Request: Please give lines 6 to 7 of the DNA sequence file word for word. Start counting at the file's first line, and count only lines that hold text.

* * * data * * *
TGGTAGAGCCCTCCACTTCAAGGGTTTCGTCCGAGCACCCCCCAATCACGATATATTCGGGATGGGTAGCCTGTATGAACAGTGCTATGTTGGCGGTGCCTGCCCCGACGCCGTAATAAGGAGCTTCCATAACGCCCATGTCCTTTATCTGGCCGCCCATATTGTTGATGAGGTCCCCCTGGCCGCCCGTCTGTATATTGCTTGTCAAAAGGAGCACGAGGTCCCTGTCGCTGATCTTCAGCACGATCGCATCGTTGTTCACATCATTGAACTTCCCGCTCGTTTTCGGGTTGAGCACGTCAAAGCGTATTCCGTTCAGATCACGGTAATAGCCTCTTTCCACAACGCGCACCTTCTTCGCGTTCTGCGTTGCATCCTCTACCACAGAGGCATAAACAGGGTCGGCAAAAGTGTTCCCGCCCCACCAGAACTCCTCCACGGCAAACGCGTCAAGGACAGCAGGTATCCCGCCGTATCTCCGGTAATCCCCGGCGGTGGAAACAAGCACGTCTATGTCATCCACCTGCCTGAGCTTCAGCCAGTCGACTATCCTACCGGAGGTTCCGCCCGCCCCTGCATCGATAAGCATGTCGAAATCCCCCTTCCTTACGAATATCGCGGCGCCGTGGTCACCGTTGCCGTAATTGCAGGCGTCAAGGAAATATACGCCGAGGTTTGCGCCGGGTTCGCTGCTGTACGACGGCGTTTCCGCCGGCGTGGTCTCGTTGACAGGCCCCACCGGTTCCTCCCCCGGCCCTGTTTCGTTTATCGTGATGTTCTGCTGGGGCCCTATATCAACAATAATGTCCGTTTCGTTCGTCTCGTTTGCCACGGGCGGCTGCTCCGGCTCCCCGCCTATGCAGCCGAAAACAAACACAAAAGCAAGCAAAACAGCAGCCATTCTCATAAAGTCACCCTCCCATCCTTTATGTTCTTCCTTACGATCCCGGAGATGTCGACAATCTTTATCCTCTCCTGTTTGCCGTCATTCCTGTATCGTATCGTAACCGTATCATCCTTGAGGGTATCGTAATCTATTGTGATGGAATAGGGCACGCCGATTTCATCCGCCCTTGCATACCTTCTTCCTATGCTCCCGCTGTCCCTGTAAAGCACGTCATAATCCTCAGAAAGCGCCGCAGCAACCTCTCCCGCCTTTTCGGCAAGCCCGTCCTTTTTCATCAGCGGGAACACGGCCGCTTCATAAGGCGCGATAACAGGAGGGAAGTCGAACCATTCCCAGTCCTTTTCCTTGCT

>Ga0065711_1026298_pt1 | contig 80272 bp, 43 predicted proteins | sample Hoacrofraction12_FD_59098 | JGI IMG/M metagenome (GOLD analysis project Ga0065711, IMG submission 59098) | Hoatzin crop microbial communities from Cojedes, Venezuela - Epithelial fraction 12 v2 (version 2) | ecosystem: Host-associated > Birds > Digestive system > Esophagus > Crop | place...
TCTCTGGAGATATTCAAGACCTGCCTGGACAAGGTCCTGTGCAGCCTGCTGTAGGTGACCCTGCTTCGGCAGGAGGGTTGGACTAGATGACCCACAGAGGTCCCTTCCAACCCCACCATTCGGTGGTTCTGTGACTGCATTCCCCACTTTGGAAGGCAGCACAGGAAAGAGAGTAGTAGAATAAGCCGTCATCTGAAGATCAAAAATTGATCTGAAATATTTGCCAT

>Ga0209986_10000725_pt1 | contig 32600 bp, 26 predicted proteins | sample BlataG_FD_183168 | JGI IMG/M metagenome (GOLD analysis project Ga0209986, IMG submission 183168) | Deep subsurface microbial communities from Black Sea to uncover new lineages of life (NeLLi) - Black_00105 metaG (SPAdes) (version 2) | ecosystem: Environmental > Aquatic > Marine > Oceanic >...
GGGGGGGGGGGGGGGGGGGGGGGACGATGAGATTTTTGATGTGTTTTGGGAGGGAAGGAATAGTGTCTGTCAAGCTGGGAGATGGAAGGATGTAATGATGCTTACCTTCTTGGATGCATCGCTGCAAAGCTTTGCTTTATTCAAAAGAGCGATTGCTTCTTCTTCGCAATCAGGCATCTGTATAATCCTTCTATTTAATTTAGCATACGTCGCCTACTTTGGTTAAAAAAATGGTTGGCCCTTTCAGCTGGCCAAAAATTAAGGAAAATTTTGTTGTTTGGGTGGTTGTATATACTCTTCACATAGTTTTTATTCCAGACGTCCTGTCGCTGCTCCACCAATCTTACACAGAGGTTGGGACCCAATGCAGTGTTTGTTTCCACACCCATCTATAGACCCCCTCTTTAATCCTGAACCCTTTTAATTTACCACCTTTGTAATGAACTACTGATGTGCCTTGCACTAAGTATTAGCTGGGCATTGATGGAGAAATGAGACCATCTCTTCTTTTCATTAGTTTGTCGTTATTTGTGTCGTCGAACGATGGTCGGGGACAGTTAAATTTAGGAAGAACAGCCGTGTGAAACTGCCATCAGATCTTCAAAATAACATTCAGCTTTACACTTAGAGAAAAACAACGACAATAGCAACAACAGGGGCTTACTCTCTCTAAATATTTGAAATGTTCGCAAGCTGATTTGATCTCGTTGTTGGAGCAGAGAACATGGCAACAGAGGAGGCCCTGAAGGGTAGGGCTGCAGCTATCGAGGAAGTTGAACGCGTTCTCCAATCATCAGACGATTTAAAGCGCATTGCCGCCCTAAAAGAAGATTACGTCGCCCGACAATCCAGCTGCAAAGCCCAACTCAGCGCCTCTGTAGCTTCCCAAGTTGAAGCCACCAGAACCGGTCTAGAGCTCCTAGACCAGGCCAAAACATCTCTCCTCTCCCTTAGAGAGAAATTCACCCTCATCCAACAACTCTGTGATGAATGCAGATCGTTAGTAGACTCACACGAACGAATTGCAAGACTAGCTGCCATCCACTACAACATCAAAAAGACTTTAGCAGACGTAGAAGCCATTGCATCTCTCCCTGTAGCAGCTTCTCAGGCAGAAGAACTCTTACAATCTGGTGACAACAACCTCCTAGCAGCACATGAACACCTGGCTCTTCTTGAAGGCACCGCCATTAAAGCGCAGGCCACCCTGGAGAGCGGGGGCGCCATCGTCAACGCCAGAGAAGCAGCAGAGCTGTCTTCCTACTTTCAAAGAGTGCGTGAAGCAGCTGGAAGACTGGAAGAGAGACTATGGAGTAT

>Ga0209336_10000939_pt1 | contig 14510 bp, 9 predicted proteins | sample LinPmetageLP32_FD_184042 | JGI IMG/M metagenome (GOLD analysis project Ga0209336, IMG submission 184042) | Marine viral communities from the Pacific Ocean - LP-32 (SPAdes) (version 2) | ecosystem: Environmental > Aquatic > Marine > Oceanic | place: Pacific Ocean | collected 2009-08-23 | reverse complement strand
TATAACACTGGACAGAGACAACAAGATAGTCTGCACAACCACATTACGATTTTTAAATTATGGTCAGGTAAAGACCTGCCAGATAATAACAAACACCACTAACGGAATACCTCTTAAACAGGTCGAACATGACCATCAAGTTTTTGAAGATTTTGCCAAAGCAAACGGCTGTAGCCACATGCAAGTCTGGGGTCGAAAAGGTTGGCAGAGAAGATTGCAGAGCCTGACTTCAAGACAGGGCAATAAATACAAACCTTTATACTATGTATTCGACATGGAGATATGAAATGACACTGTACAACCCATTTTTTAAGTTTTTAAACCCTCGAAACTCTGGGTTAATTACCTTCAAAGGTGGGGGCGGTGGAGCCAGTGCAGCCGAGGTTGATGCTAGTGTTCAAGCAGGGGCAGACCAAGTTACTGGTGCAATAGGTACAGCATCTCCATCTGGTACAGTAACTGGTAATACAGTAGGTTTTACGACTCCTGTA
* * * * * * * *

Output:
>Ga0209336_10000939_pt1 | contig 14510 bp, 9 predicted proteins | sample LinPmetageLP32_FD_184042 | JGI IMG/M metagenome (GOLD analysis project Ga0209336, IMG submission 184042) | Marine viral communities from the Pacific Ocean - LP-32 (SPAdes) (version 2) | ecosystem: Environmental > Aquatic > Marine > Oceanic | place: Pacific Ocean | collected 2009-08-23 | reverse complement strand
TATAACACTGGACAGAGACAACAAGATAGTCTGCACAACCACATTACGATTTTTAAATTATGGTCAGGTAAAGACCTGCCAGATAATAACAAACACCACTAACGGAATACCTCTTAAACAGGTCGAACATGACCATCAAGTTTTTGAAGATTTTGCCAAAGCAAACGGCTGTAGCCACATGCAAGTCTGGGGTCGAAAAGGTTGGCAGAGAAGATTGCAGAGCCTGACTTCAAGACAGGGCAATAAATACAAACCTTTATACTATGTATTCGACATGGAGATATGAAATGACACTGTACAACCCATTTTTTAAGTTTTTAAACCCTCGAAACTCTGGGTTAATTACCTTCAAAGGTGGGGGCGGTGGAGCCAGTGCAGCCGAGGTTGATGCTAGTGTTCAAGCAGGGGCAGACCAAGTTACTGGTGCAATAGGTACAGCATCTCCATCTGGTACAGTAACTGGTAATACAGTAGGTTTTACGACTCCTGTA